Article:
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Falling Energy Prices Spark Hopes for Fed Rate Cuts

Falling Energy Prices Spark Hopes for Fed Rate Cuts

US inflation unexpectedly remained flat…

Sour Crude Market Tightens Further As Kuwait’s Exports Dip

The market for sour crude in Asia is tightening as Kuwait is ramping up a large new refinery and cutting exports to divert supply to its new facility, adding to the ongoing cuts from major Middle Eastern producers in the OPEC+ group to further restrict heavy and medium sour crude supply.

Kuwait is currently in the process of ramping up its huge new 615,000-barrels-per-day refinery Al-Zour and has reduced crude supply to the global market this year, analysts from energy consultancies Energy Aspects, Rystad Energy, FGE, and S&P Global Commodity Insights have told Reuters.

Kuwaiti crude oil exports declined by around 10% annually to average 1.61 million barrels per day (bpd) in the first seven months of the year, per Kpler data cited by Reuters.

As the Al-Zour refinery ramps up through the rest of the year, Kuwait’s crude supply could shrink by 18% in the second half of 2023 compared to the first half of the year, the consultancies told Reuters.

With lower sour crude supply from Kuwait, Asian refiners are scrambling to get their hands on additional sour crude volumes. But Saudi Arabia and Iraq, key sour crude producers, are also cutting production, making the sour crude market one of the hottest in the oil complex this year and undermining Asian refiners’ profitability.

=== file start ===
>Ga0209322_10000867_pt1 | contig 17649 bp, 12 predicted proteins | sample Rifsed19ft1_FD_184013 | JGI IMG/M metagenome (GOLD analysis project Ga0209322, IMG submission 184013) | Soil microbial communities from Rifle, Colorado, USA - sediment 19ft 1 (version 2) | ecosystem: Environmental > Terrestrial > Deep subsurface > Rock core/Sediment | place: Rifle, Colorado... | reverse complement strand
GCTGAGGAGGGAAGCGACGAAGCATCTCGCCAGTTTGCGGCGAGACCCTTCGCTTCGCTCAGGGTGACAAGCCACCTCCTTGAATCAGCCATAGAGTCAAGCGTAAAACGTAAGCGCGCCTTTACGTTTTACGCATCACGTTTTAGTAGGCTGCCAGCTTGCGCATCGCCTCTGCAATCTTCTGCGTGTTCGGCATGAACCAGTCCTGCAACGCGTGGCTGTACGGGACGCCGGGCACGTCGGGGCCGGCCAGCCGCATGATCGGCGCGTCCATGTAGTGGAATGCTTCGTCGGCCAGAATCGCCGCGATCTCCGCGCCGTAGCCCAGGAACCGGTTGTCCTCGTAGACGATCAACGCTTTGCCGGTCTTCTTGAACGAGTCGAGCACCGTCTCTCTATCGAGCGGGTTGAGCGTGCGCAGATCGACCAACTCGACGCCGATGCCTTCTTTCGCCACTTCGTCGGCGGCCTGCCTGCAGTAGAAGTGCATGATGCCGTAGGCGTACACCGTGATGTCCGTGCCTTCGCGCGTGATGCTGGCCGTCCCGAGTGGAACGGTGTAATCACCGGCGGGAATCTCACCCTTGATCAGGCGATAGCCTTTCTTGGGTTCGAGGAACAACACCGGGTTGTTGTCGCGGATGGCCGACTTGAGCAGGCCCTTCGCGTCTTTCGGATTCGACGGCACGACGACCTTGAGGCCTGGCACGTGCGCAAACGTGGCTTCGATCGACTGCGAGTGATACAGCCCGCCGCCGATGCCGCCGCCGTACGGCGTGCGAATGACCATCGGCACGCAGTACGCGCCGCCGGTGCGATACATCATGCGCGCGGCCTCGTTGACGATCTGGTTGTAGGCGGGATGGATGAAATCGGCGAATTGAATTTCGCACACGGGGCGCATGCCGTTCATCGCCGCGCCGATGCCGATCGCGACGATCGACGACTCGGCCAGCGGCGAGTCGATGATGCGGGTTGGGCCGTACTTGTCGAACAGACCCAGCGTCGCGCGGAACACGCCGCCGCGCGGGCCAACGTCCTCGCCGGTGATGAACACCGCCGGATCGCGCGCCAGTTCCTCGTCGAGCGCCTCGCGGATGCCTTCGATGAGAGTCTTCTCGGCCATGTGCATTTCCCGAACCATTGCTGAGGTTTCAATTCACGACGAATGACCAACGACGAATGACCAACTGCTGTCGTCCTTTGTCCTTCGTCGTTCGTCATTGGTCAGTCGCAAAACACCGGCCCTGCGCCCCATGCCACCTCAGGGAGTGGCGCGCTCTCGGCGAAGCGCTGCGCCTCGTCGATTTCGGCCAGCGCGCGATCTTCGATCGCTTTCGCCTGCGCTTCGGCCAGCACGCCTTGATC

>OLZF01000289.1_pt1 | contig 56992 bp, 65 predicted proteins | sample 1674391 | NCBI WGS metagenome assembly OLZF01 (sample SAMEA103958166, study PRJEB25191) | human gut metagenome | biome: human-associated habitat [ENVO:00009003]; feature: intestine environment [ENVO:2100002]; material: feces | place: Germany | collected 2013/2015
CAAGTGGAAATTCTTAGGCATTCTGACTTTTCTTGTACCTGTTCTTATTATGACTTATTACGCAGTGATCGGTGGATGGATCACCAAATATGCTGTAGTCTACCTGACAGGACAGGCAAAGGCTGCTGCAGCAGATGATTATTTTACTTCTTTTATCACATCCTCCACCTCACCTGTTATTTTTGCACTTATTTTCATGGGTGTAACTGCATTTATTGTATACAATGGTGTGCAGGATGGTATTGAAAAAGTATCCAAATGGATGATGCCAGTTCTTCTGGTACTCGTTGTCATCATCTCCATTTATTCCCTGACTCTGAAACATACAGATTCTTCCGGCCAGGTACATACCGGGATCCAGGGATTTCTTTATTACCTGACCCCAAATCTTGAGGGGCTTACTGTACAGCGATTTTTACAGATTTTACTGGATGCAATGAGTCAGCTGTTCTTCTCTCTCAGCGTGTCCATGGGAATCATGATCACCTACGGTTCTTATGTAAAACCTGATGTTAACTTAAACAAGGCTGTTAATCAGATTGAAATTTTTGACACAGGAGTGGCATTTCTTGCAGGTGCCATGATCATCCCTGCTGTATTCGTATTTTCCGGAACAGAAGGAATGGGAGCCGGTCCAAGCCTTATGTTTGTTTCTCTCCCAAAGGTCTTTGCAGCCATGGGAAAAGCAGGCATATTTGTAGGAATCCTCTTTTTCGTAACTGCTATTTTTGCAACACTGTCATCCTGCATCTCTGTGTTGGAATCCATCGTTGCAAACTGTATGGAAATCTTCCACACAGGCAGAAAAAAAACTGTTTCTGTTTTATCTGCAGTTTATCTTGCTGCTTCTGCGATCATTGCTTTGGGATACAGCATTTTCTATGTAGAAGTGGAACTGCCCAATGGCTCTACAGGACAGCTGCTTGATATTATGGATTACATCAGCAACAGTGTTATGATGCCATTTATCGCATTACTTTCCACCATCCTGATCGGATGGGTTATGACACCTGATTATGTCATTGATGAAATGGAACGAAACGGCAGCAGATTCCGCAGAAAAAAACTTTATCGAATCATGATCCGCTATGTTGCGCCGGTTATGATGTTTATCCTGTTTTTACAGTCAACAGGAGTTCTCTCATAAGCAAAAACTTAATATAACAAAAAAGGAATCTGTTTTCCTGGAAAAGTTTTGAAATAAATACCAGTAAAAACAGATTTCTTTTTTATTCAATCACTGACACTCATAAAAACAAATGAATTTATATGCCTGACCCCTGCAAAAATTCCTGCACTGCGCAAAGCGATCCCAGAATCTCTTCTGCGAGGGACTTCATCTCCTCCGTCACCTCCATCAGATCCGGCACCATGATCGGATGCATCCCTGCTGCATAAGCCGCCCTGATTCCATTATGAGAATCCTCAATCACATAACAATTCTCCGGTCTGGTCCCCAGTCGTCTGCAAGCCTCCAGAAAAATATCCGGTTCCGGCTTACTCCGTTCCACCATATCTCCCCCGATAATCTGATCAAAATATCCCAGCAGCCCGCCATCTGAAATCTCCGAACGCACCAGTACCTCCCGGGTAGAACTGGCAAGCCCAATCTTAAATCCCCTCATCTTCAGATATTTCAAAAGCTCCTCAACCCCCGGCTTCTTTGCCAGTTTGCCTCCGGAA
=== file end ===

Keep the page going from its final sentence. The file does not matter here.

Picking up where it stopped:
“With output cuts hitting the heavy sour crude market hard, Dubai crude is trading at a rare premium to Brent, while the price of Urals crude has breached the G7-led price cap now making all Russian oil exports ineligible for G7 and EU maritime services,” the International Energy Agency (IEA) said in its monthly Oil Market Report last week.

The premium for Brent Crude prices to Dubai crude has evaporated in recent weeks and has swung to a discount as Middle East oil availability has shrunk with OPEC+ and Saudi production cuts. This dramatic shift in the usual trading pattern could change global oil flows and prompt Brent-linked barrels to sell more easily on the Asian markets.

By Tsvetana Paraskova for Oilprice.com


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